With the current shake-up of the world security order, the likely isolationist shift in the USA this November and the rise of so many emerging economies with vibrant consumer demand, healthy fiscal balances and sustainable debt levels .. a unique opportunity is arising that Britain could seize. What could Britain offer them? Very simply .. the most wanted asset in the world today: Military Security. Ideally with an effective nuclear shield. The UK could offer them military security in conjunction with the geopolitical-diplomatic-financial cloud of a member of the G7, of NATO and a veto-member of the UN Security Council. While UK voters are upset about the scandals of their current Prime Minister, the world around sees it as a minor crisis. In their eyes, Britain would be the only Western power capable to credibly project order & security apart from the USA. France of course has an unchallenged role in West-Central Africa.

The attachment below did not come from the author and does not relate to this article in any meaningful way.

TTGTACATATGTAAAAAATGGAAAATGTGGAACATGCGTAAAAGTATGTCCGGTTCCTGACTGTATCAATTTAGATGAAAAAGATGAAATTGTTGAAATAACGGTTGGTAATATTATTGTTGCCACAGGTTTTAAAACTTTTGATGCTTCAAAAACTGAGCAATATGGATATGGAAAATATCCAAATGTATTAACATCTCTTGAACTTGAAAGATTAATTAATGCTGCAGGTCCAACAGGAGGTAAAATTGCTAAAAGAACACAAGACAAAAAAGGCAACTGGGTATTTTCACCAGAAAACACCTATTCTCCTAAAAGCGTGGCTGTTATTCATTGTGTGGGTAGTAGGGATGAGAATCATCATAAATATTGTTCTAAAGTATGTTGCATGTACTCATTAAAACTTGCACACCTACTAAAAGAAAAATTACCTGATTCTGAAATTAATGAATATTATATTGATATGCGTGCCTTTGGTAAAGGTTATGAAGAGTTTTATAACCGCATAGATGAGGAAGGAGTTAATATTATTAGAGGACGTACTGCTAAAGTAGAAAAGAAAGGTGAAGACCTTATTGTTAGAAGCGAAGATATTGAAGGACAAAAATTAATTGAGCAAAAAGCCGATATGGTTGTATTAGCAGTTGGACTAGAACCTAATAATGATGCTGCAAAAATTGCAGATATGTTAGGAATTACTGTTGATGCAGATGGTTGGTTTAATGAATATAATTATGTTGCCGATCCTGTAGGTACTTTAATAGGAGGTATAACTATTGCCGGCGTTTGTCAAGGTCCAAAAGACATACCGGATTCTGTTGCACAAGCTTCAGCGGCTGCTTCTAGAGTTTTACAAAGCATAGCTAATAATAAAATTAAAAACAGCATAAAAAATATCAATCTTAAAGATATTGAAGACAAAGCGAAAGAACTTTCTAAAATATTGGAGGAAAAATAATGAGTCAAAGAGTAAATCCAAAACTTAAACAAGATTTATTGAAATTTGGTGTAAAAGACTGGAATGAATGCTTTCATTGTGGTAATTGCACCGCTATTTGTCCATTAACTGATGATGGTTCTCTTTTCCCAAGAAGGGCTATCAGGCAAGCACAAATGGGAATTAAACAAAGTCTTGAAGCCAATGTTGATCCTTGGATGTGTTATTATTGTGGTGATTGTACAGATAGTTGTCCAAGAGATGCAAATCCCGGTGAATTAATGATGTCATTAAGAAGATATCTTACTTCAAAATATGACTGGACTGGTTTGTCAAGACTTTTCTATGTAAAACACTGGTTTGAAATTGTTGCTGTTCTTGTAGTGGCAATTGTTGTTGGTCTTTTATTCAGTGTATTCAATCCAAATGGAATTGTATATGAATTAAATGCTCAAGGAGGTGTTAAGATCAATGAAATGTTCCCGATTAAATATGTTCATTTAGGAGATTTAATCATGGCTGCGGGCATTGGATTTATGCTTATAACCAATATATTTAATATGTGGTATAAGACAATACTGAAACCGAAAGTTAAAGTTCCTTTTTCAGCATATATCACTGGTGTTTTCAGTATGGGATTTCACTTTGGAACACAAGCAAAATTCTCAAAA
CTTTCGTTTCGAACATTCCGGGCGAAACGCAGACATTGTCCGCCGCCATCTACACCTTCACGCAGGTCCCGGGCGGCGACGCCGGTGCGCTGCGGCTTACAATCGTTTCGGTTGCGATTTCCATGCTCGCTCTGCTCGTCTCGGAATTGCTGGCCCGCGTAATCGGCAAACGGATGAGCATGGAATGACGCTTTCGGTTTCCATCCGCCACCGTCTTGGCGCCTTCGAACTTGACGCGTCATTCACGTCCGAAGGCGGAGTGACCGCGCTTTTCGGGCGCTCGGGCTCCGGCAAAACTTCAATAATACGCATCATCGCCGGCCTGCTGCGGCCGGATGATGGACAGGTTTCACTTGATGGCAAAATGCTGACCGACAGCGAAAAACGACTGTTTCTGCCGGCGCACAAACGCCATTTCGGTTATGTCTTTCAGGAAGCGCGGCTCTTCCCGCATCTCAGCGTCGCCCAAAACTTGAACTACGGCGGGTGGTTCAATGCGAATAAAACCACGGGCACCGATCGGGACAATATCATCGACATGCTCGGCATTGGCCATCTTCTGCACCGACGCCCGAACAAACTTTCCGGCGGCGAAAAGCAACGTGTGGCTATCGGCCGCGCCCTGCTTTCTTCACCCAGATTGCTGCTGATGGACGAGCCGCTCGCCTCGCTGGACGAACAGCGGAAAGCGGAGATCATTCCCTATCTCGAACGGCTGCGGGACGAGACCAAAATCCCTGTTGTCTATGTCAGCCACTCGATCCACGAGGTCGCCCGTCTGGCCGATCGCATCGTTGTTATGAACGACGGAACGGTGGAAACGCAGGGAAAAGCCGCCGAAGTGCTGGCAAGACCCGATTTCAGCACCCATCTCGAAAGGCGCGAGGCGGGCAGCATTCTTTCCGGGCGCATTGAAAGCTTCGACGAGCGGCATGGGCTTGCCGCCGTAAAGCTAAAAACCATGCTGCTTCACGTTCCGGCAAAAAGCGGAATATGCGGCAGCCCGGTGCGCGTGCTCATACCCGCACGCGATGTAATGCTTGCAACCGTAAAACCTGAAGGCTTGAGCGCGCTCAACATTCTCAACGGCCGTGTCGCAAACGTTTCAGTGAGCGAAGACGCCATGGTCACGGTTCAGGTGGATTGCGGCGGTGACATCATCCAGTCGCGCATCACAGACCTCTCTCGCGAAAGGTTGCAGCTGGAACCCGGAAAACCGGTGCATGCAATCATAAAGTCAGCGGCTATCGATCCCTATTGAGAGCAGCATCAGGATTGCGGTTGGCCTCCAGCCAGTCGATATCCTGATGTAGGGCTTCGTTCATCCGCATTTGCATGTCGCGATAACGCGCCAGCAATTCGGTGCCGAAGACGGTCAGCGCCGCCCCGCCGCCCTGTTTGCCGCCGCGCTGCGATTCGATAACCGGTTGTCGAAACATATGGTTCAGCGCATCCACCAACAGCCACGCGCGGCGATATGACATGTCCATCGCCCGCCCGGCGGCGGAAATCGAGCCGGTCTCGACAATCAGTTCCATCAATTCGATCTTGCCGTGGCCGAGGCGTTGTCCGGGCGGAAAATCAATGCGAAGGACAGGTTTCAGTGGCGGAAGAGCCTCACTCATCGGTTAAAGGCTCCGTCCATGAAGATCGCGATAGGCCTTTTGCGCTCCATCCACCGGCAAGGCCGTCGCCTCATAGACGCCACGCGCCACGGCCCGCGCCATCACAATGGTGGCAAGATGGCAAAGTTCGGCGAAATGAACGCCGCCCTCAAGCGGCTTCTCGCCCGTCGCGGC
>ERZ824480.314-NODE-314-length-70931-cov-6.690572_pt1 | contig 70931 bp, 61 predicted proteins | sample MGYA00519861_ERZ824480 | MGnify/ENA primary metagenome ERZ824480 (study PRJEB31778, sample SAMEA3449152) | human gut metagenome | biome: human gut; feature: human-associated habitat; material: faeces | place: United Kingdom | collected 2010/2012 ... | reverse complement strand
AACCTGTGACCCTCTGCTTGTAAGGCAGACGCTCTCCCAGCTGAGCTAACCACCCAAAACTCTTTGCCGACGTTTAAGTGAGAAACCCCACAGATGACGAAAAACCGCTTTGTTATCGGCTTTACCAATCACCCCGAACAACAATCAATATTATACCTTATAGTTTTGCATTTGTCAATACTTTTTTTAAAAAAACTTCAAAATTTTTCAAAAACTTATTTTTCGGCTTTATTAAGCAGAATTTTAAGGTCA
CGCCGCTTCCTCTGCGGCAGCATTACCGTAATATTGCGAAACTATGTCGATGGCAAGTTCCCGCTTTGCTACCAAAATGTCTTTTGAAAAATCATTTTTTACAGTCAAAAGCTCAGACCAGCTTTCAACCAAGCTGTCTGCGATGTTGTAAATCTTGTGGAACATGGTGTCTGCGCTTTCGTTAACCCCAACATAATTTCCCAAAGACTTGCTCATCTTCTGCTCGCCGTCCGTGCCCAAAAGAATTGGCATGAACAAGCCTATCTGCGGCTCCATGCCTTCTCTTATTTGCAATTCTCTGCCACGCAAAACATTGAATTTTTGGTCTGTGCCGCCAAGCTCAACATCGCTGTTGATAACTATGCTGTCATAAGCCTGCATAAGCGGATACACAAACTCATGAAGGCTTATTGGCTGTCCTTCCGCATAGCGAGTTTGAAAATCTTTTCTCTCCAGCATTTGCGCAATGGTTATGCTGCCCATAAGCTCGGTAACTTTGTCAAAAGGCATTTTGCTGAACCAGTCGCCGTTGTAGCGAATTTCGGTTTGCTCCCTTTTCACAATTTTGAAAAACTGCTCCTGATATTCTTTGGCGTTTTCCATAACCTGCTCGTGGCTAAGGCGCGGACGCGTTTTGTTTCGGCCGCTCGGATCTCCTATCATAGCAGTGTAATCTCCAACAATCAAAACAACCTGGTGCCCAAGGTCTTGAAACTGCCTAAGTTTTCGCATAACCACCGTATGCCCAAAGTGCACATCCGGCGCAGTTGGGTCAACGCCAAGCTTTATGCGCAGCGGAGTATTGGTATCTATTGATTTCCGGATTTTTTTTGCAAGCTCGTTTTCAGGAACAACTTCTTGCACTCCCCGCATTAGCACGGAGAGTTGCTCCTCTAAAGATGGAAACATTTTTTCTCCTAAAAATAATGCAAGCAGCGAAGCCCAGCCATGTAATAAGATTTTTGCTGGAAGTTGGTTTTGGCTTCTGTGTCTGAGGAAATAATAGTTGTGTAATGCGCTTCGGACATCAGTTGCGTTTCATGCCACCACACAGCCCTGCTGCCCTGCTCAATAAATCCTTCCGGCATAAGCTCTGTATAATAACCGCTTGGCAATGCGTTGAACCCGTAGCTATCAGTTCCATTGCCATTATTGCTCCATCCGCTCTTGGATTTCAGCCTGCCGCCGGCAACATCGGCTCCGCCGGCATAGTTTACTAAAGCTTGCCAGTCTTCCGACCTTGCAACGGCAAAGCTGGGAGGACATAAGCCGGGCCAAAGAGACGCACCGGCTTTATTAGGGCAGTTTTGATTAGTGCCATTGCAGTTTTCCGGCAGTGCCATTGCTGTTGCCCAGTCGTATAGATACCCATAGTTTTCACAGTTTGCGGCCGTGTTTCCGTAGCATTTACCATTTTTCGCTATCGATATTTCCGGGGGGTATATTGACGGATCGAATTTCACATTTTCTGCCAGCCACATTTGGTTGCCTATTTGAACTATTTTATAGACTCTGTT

Currently many administrations outside the West see the USA as a dysfunctional superpower that is drifting towards an abyss of unpleasant scenarios of potentially systemic proportions. Among the possible scenarios: unlikely, but no longer far fetched .. a divided chain of command in Washington could invite a surprise attack, a First Strike. A simple 4 Kiloton electromagnetic device could decimate 2/3 of the US economy.

Two old allies could benefit from a stronger cooperation

In my analysis I see that Japan fits almost perfectly in Britain’s post-Brexit geopolitical-economic-military strategy of reengaging with the wider world and seizing opportunities outside a stagnant EU.